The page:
It was announced on 7 June that the Scottish deposit return scheme (DRS) will be delayed again until October 2025, the expected launch date for the rest of the UK nations. The Scottish DRS was initially planned to be launched in July 2022.
The latest delay is at least partly due to the UK parliament’s decision on 27 May to grant Scotland an exemption from the Internal Markets Act (IMA), on the provision glass bottles are excluded from the scheme.
Circular Economy minister for Scotland, Lorna Slater, has said “I told parliament yesterday that our scheme cannot proceed as planned. The refusal of the UK government alone to budge on glass makes that obvious. As of today, it is now clear that we have been left with no other option than to delay the launch of Scotland’s DRS until October 2025 at the earliest based on the UK Government’s current stated aspirations.”
It is unclear yet as to whether Scotland will exclude glass, or heed other stipulations delivered with the exemption from the IMA, such as agreeing a cap on deposit levels in each of the four nations.
Biffa, the contracted logistics supplier for the Scottish system, is reported to have invested £60 million in preparing for an earlier launch date and may need to reimburse investors. Circularity Scotland, the deposit management organisation, has equally invested significantly in preparations.
David Harris, Chief Executive of Circularity Scotland, has stated “This is clearly a disappointing outcome, which will have a significant impact on investment in Scotland… The Board of Circularity Scotland will now consider the impact of this announcement and our immediate priority will be communicating with our people. We will provide further updates in due course”.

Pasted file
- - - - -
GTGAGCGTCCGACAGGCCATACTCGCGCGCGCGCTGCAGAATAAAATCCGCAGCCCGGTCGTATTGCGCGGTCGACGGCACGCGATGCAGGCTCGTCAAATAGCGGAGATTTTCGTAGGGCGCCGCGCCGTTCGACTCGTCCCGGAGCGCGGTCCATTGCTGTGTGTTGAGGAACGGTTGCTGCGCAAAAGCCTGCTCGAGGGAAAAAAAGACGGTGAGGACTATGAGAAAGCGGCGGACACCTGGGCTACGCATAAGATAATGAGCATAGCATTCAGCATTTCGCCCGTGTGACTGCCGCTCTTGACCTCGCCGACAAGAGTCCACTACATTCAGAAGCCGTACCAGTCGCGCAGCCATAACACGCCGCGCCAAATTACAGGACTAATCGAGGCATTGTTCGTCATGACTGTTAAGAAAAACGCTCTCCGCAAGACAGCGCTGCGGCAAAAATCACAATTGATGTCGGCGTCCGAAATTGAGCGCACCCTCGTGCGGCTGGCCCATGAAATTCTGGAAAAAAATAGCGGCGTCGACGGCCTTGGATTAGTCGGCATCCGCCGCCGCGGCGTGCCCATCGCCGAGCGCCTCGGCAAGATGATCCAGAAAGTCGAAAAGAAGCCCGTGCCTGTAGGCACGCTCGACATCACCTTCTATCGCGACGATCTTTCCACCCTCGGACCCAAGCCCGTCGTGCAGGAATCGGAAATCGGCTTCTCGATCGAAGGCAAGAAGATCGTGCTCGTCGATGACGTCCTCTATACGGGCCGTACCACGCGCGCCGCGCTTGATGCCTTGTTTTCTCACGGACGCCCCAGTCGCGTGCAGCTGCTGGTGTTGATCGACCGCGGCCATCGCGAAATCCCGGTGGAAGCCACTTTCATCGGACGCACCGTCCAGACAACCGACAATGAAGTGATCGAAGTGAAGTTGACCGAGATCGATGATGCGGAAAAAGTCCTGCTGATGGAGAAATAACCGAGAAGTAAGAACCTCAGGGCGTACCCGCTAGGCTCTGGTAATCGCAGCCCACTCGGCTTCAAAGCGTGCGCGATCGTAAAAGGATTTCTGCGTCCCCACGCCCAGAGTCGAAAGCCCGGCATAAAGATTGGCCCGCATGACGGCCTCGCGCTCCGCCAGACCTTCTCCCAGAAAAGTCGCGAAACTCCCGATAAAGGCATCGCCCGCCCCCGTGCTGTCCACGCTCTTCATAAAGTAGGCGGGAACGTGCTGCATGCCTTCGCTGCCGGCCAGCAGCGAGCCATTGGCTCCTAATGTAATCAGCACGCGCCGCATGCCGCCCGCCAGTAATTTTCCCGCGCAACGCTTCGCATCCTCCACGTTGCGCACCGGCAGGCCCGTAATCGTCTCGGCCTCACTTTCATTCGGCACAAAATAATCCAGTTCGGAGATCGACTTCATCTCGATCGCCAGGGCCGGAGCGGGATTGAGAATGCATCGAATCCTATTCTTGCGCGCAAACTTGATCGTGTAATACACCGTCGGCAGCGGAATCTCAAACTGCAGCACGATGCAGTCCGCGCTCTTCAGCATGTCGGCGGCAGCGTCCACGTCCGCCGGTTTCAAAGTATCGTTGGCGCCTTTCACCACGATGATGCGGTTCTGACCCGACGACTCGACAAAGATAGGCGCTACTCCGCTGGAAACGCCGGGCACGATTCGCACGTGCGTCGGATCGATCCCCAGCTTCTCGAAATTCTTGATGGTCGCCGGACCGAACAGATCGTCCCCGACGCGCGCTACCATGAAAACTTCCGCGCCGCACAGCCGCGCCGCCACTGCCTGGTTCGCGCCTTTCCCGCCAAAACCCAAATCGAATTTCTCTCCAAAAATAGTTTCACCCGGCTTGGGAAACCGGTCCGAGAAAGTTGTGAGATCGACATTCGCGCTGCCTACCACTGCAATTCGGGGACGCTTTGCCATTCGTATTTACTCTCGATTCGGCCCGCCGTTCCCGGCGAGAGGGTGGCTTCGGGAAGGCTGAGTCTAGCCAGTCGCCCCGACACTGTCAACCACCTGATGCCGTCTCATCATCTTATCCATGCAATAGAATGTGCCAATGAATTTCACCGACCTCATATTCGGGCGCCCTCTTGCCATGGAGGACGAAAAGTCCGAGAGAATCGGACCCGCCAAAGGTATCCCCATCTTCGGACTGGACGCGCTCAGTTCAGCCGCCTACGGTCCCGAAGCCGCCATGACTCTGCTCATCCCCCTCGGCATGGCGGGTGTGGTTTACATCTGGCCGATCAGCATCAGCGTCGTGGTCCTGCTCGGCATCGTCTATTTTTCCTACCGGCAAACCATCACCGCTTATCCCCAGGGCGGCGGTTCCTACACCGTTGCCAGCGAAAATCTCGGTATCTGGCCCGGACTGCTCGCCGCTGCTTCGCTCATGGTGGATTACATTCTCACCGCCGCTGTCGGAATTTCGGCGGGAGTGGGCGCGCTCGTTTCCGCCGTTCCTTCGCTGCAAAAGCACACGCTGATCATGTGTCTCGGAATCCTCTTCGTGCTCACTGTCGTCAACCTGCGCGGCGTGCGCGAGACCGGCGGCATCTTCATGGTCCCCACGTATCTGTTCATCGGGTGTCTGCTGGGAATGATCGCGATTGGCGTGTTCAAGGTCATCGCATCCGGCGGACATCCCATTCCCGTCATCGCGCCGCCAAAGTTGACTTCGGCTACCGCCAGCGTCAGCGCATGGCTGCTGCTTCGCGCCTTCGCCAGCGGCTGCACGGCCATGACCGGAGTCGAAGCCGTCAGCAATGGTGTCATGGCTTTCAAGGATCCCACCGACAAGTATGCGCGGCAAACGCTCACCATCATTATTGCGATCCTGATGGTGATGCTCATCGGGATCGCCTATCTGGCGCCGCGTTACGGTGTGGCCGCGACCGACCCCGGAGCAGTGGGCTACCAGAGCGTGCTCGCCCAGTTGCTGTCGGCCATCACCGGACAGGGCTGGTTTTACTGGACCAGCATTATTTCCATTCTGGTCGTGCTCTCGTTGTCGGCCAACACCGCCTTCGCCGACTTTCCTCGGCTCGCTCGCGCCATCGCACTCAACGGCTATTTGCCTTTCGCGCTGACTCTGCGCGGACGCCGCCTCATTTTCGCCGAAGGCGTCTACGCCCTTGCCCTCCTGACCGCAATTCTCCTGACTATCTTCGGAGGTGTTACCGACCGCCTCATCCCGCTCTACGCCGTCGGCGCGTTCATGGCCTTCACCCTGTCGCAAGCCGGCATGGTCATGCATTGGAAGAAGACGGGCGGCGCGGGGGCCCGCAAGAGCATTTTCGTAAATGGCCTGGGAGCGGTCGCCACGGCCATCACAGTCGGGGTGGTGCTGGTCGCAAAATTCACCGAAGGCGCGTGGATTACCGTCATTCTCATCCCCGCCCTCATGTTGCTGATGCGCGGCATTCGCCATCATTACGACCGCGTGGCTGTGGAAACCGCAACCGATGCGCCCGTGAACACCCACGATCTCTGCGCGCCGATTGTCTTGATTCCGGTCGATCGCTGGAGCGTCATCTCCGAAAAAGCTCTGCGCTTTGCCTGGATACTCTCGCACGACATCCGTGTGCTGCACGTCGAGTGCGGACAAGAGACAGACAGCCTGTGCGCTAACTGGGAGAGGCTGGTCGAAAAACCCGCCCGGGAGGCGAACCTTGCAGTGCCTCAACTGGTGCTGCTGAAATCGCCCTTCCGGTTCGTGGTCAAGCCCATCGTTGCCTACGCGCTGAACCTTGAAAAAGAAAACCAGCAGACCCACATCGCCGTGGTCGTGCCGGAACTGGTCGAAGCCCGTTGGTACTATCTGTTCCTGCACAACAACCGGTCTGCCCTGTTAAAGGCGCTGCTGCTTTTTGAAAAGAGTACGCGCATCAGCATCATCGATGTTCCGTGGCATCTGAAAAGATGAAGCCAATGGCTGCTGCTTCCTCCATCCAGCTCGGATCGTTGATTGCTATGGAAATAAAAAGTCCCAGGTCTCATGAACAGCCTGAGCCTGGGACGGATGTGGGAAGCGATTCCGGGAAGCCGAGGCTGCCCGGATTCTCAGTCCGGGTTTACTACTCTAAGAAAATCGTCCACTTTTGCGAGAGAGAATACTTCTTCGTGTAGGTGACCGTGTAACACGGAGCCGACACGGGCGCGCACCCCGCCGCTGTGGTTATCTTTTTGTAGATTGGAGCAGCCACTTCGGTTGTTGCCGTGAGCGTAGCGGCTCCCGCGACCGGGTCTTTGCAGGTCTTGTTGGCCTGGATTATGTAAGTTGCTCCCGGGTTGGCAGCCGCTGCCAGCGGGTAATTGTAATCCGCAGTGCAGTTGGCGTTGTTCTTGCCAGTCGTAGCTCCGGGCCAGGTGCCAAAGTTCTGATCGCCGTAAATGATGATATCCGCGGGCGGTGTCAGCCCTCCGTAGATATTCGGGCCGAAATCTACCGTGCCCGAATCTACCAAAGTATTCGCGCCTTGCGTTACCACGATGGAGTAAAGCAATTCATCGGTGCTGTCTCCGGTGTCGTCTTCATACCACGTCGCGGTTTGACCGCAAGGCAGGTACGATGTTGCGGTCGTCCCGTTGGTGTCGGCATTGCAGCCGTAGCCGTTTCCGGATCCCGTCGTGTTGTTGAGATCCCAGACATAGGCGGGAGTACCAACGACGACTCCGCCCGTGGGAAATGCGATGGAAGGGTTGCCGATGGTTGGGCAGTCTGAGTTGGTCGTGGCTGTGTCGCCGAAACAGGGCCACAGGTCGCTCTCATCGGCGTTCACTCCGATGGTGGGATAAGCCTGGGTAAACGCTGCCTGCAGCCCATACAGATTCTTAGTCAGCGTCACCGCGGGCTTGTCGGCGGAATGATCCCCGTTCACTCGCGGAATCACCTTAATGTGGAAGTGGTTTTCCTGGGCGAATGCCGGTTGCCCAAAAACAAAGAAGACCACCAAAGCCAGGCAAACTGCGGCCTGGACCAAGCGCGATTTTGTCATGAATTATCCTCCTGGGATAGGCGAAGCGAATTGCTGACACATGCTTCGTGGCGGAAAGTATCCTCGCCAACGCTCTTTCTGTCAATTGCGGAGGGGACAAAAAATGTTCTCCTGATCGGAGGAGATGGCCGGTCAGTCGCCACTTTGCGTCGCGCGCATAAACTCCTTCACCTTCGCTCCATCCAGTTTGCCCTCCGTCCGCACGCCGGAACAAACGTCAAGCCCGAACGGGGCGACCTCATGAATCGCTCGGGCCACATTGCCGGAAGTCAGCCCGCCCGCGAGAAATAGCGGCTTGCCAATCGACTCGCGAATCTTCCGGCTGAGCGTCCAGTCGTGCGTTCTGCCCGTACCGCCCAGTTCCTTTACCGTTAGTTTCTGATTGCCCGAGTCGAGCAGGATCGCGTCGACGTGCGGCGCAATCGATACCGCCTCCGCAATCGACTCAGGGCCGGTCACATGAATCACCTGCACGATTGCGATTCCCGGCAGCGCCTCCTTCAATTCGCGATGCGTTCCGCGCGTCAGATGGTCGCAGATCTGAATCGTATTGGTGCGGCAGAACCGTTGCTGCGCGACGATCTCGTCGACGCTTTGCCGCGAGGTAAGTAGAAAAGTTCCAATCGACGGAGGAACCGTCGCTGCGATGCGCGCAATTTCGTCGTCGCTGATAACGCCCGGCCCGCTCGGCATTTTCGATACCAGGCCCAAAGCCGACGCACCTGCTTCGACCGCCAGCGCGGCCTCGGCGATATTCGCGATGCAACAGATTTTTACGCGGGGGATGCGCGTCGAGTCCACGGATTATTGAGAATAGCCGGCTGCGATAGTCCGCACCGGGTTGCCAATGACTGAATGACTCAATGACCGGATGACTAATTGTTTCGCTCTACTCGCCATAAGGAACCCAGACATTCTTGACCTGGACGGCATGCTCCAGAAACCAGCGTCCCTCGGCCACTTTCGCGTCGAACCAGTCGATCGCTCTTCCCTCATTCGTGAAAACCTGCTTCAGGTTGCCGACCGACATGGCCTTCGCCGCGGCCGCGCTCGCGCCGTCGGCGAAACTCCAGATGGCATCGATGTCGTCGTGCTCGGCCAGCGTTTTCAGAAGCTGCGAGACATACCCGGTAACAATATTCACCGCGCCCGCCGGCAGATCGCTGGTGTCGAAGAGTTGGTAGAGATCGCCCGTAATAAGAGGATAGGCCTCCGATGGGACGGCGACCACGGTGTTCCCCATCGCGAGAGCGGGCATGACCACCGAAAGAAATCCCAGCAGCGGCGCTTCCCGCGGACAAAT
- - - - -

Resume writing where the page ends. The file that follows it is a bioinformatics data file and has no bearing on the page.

Robbie Staniforth, Innovation and Policy Director at Ecosurety, commented "This delay was all but inevitable given the wranglings between Scottish and UK governments over the Internal Markets Act. We hope that the four Governments will use the runway granted by Scotland to come up with a UK-wide scheme that prioritises refillable drinks containers and helps with a transition away from single-use packaging. The common feature of the scheme design across all UK nations is that they will all prioritise increasing capture rates for recycling when the real prize is to help manufacturers move to a more circular model of refillable containers.
We urge producers not to take this delay as indicative of UK Governments reneging on their commitment to producer responsibility. The legislation for EPR data reporting was passed earlier this year, and obligated producers will, therefore, still be expected to report how much packaging they placed onto the market in the first half of this year by 1st October 2023. This delay makes it even more important for drinks manufacturers to engage as they will be part of the broader EPR scheme until at least 2025."
Prepare for the new launch date
It’s important to determine if your organisation is affected by the DRS. All producers of in-scope drink containers will be required to register, pay fees and meet a collection target set by government, with many further details still to be confirmed.
If you are affected by the Deposit Return Schemes and need further guidance, Ecosurety can assist you through data assurance and analysis, including cost forecasting to model how your business will be impacted so that you can be fully prepared. Request DRS support today.